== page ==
Less vegetarian, more vegan?

Recently it was my ten year vegi-versary. Becoming vegetarian was the first lifestyle decision that I consciously made myself to reduce my environmental impact (as an idealistic teenager still living at home I was less concerned with how it might impact my mother, who very obligingly catered for my decision…thanks mum!).

Especially in the early days I got pretty over-excited about telling people why they should become vegetarian too, but over the years I have become a bit more chill about it. The evidence is now pretty irrefutable that a plant-based diet has the least impact on the planet. With all the publicity that recent studies have had, it seems more and more people around me have been either consciously trying to limit the amount of meat they consume or cutting it out altogether (yay!).

But while all my peers are excitedly becoming vegetarian (some for a second or third time), I have recently been reconsidering whether it is best for me. Here are some thoughts on why a plant-based diet is pretty great, why it might be less great, and where to from here.


Photo by FOODISM360 on Unsplash

Why a plant-based diet is pretty great

The evidence is pretty clear that a plant-based diet has the least impact on the planet. I was planning to link to a bunch of sources that show this, but very conveniently a massive meta-analysis of 570 food-related life cycle assessments was published this month in Science.

​(You have to pay to access the actual journal article, but if you have the means it is well worth a look! Articles published in Science are really short and accessible compared to other academic journals. If you want to nerd out over their dataset, you can access it here. It is worth a download just to see the amount of time, effort and rigour that goes into such a study.)

The whole article is full of fascinating insights that the authors have drawn from the data, but my main take-aways were:

  1. There is high variation in the impacts of different products. You can see this in the figure below which shows the range of impacts for each food type – the wider the bar, the greater the variability in the impact from that food. The authors note that this presents an opportunity for producers to improve practices to reduce their impacts, as others in the industry are able to do it. As a consumer however, it is really hard to know whether the 100 grams of cheese you are eating has resulted in 15 kg CO2eq of emissions, or a third of that.
  2. Nonetheless, the impacts of plant-based foods are generally lower than animal-based foods. Although in some cases animal products at the low-impact end of the spectrum overlap with high-impact plant products, on average the plant-based foods have lower impacts across the indicators of the study. One of the (abridged) conclusions in the article is:

Moving from current diets to a diet that excludes animal products has transformative potential, reducing food’s land use by 3.1 billion ha (a 76% reduction); food’s GHG emissions by 6.6 billion tons of CO2eq (a 49% reduction); acidification by 50%; eutrophication by 49%; and scarcity-weighted freshwater withdrawals by 19%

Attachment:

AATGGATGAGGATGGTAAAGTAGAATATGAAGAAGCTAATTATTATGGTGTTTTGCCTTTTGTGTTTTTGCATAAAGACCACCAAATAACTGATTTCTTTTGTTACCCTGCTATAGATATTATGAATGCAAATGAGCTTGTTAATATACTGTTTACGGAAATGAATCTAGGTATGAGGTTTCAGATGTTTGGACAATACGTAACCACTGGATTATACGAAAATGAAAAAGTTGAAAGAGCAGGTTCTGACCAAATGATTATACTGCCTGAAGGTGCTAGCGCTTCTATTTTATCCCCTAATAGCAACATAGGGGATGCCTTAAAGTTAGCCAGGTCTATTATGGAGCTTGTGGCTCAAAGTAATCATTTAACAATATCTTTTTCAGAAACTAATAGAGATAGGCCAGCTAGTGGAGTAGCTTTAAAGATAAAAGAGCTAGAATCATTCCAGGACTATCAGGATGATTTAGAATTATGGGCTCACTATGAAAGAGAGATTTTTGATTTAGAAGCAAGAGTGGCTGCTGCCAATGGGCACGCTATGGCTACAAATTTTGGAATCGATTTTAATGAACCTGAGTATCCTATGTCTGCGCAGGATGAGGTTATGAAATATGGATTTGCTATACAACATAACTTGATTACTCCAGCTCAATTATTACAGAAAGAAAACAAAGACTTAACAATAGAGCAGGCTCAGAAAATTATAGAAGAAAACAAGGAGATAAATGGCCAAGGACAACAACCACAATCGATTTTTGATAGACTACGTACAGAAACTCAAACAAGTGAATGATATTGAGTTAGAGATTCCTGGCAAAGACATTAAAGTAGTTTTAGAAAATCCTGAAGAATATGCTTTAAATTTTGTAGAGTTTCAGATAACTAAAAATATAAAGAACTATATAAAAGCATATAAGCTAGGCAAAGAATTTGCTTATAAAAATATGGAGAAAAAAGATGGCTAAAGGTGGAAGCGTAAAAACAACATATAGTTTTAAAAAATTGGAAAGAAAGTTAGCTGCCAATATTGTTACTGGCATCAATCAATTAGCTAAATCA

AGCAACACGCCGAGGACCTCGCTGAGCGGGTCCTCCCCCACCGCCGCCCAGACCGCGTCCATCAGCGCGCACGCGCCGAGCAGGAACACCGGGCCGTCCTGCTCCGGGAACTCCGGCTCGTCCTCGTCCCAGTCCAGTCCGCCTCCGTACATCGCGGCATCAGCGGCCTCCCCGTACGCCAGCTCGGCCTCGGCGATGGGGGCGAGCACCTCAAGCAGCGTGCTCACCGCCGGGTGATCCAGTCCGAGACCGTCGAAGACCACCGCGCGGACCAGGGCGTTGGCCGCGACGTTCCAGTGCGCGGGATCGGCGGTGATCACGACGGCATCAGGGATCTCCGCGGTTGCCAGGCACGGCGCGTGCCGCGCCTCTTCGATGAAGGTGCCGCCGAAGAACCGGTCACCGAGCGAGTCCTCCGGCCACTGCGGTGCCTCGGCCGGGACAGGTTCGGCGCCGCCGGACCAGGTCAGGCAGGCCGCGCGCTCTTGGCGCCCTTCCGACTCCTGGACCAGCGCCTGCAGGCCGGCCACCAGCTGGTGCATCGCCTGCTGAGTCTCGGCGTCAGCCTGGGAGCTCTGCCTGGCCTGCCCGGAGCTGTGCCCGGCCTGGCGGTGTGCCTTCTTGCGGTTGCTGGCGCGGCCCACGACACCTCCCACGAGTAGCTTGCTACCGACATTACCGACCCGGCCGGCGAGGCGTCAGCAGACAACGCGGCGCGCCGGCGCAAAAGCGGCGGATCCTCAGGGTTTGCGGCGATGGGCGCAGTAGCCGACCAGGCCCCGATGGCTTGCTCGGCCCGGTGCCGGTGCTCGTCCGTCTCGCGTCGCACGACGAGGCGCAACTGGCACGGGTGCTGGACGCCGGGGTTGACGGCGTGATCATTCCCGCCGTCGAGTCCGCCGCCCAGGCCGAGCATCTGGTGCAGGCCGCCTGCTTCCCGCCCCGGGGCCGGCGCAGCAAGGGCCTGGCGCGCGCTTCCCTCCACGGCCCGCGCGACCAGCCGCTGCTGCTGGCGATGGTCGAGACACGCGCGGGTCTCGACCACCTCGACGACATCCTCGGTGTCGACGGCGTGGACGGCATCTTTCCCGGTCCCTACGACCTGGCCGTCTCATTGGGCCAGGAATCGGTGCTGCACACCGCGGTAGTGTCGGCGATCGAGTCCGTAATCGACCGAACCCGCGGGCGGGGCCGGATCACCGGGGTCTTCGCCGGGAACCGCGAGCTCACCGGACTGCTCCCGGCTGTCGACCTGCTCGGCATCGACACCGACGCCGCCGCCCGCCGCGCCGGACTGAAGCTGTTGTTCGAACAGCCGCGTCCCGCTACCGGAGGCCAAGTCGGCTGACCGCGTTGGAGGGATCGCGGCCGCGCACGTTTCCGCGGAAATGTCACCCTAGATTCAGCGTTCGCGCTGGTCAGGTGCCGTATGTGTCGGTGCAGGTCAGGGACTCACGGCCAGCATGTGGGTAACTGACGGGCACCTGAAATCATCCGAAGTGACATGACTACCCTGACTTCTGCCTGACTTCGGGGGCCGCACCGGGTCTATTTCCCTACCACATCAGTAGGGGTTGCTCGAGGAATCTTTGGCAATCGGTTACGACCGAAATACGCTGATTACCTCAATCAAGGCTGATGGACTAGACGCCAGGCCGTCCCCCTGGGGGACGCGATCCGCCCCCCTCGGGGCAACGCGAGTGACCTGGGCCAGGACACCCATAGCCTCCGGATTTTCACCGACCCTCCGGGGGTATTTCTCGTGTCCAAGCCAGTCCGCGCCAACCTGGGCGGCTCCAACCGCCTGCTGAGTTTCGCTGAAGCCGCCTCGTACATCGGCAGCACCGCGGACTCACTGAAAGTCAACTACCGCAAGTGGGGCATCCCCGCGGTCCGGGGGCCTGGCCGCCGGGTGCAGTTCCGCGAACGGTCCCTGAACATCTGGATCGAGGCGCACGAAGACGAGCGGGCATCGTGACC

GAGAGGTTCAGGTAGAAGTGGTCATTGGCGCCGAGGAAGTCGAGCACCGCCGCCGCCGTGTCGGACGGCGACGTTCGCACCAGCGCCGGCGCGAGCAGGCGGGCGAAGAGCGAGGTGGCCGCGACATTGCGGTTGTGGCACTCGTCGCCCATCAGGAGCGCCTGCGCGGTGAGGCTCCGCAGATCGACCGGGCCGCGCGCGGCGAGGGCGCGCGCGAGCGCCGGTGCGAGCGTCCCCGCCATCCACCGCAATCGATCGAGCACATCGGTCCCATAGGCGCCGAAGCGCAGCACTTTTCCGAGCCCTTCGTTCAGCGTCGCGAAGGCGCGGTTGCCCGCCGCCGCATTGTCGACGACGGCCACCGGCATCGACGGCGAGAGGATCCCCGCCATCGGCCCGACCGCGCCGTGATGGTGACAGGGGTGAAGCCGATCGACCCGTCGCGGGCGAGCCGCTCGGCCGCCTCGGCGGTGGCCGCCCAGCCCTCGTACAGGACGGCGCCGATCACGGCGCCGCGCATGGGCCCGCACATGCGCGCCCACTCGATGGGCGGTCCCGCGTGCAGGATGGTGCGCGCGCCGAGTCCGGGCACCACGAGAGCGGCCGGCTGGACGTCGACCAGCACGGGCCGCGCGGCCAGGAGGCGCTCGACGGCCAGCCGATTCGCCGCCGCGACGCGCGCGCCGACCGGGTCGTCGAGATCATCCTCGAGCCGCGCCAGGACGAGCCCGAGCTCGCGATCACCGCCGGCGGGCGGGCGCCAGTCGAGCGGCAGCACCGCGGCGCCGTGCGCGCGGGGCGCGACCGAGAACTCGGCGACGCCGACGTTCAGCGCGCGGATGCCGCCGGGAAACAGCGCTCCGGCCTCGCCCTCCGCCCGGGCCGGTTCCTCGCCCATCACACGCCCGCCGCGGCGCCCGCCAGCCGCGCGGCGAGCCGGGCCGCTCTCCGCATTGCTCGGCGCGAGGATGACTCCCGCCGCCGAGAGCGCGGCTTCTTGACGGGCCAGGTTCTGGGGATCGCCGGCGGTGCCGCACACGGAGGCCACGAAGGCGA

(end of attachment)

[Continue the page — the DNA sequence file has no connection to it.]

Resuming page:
These graphs show the range of environmental impacts from different foods. (Definitely not my image, from the Oxford media release with credit to J. Poore and T. Nemecek.)
(My next post is a follow up that discusses in a bit more detail what these indicators mean. Check it out here.)

Why just ‘being vegetarian’ is less great for me

For the last ten years, I have used being vegetarian as a bit of an excuse be lazy and not to look further into what the most sustainable and ethical food choices actually are. My one absolute criterion for deciding whether or not to eat something has been “Did an animal die? No. Ok good!” But as you can see in the charts above, the impacts of different individual foods can vary a lot depending on how they are grown, processed, transported and consumed.

I eat a reasonable amount of dairy, because halloumi (and also greek yogurt, and goats cheese, and blue cheese). But there are still impacts from keeping livestock to produce dairy. If you look at the charts above, while not as high as beef and other meats, the impacts of diary and eggs are still higher than most plant-based sources (and fish, which I don’t eat). The arbitrary lines that I have drawn around my diet do not necessarily align with the impacts of the foods.

In recent years I have mentally given myself a free pass to eat meat while travelling because (a) I’m no longer a ratty teenager and don’t want to put people out, and (b) there are lots of cultural experiences tied up with food and I don’t want to miss out on those because of a self-imposed restriction. But! While there have been a couple of times that I have consumed foods with some meat in them for the first reason, I’m yet to really take myself up on the free pass.

This means that there have been times when it really would have made sense to eat meat and I haven’t. For example:

  • While travelling in Ecuador we stopped off at a fishing spot on the side of the road, where people catch fish and have them cooked up in the kitchen for lunch. This is about a sustainable as it gets really – completely local, zero food miles, zero waste, no energy or resources used to grow, process or package the food. (Similarly, but a less cool story, there is a trout farm just down the road from my parents’ house in regional Victoria. My brother and brother-in-law often go fishing there, and it would be a super fresh, sustainable protein option but I am still yet to eat anything they catch.)